“Internet addiction is a subtle thief that steals our time, attention, and focus.”— Tony O’Driscoll
What is internet addiction?
Internet addiction is characterised by compulsively and obsessively using the internet to the extent that other areas of life are neglected or seriously compromised. The internet has impacted our lives profoundly, perhaps as markedly as watershed events such as the discovery of fire or the industrial revolution did. For most of us there’s no avoiding the internet. From the way it has transformed the working environment for so many, to managing personal finances and enabling social interaction on a multitude of platforms, there’s no doubt that the internet has spawned a revolution of its own.Gaming and social media can be highly addictive and can affect the human brain in the same way gambling, shopping, and online porn addiction can, by hijacking the reward centre.
In a paper titled Internet Addiction: definition, assessment, epidemiology and clinical management, Martha Shaw and Donald W Black write: “Internet addiction is characterized by excessive or poorly controlled preoccupations, urges or behaviours regarding computer use and internet access that lead to impairment or distress. The condition has attracted increasing attention in the popular media and among researchers, and this attention has paralleled the growth in computer (and internet) access.” The authors continue: “Internet addiction has been associated with dimensionally measured depression and indicators of social isolation. Psychiatric co-morbidity is common, particularly mood, anxiety, impulse control, and substance use disorders. Aetiology is unknown, but probably involves psychological, neurobiological and cultural factors.”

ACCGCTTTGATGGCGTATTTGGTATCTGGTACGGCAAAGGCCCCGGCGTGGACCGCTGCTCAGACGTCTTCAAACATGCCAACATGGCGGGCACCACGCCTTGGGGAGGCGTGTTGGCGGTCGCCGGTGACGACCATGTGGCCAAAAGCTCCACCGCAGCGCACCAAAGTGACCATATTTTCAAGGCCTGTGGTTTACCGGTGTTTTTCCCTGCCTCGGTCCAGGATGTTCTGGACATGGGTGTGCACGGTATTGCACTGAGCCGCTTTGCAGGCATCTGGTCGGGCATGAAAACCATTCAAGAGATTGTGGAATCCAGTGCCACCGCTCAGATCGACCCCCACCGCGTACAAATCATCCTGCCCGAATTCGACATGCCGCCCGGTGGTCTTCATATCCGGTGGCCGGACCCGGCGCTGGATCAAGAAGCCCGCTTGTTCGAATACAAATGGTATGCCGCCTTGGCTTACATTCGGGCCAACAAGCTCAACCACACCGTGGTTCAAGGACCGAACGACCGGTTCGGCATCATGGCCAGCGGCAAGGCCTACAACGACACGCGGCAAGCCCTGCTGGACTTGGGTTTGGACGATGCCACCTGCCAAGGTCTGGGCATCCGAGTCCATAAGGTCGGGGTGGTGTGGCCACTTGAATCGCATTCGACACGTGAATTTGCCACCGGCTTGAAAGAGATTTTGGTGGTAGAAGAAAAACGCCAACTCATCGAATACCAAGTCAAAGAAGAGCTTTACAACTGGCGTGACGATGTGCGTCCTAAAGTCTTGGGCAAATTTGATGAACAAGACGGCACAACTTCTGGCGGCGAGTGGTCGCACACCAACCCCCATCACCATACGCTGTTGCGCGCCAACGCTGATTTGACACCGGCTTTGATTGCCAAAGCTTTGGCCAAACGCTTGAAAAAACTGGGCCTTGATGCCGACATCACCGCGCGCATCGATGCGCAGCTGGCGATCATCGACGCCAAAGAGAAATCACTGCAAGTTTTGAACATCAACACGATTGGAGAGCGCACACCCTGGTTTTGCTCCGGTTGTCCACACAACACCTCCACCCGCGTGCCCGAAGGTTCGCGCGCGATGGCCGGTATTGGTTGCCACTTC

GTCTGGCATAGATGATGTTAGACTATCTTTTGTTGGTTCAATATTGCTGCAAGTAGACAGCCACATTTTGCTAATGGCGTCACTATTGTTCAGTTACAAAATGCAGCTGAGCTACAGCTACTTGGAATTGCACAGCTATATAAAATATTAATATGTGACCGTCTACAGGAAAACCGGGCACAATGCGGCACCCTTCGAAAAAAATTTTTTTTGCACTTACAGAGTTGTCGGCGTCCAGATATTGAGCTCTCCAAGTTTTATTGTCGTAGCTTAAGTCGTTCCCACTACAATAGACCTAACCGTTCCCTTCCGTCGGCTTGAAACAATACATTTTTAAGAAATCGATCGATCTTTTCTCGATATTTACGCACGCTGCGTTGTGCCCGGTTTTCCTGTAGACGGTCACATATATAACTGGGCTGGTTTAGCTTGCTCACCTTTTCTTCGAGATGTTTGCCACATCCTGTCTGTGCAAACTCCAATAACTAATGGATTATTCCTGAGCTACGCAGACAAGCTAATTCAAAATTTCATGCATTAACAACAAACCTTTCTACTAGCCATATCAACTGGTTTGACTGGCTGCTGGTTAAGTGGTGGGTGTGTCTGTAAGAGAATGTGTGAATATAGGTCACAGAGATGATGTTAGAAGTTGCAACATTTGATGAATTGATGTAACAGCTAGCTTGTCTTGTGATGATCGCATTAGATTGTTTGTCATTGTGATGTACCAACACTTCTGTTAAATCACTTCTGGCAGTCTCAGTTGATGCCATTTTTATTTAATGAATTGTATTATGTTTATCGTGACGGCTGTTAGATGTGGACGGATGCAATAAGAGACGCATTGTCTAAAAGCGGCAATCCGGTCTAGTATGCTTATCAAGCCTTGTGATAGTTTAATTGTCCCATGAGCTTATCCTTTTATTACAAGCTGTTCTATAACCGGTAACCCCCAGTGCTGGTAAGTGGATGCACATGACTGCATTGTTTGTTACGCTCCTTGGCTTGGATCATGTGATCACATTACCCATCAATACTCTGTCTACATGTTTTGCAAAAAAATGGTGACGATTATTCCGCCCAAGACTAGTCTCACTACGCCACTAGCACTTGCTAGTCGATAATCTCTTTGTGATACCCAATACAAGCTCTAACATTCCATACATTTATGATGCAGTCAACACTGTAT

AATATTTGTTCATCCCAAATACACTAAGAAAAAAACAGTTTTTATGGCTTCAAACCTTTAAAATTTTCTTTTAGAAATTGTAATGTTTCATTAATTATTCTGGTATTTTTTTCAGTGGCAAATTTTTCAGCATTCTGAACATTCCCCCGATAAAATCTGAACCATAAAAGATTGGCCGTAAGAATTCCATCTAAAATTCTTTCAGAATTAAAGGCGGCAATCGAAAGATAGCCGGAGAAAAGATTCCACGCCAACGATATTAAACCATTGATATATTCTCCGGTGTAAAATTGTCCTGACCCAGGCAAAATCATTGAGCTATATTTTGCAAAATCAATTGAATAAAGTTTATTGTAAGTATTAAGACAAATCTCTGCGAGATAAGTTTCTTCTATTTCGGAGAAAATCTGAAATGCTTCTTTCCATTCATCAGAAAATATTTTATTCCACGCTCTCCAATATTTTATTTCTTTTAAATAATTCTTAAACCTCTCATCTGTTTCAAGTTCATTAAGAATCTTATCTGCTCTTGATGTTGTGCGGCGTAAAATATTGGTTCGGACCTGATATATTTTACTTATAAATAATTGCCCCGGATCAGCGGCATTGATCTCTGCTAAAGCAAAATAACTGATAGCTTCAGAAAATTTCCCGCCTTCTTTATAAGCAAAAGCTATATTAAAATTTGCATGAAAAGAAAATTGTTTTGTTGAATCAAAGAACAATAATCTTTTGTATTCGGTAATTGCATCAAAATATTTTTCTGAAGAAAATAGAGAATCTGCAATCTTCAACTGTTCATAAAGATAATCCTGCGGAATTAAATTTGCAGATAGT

Although internet addiction wasn’t included in the most recent Diagnostic and Statistical Manual of Mental Disorders (DSM-5), this may very well change as more data and case studies come to light. While some health professionals debate whether the internet can be addictive or cause compulsive behaviour, highly distressed individuals are increasingly seeking help. Many health professionals now recognise the problems associated with compulsive internet use (often called an impulse control disorder). Another sign that internet addiction is on the rise is the emergence of a relatively new support group called Internet and Technology Addicts Anonymous (founded in 2017), which has modelled itself on the twelve-step principles of Alcoholics Anonymous.
At Addcounsel, we have successfully treated individuals with gaming and online shopping addictions, and we know how hard it is to change or curtail compulsive use of the internet.
What are the signs of internet addiction?
If an individual uses the internet for the sole purpose of numbing uncomfortable emotions, or unwelcome sensations, whilst consequently neglecting other important obligations or relationships, this is a misuse and could lead to a dependency/addiction. Parents are increasingly concerned about the speed at which children and even infants are becoming ‘hooked’ on one form or another of online engagement.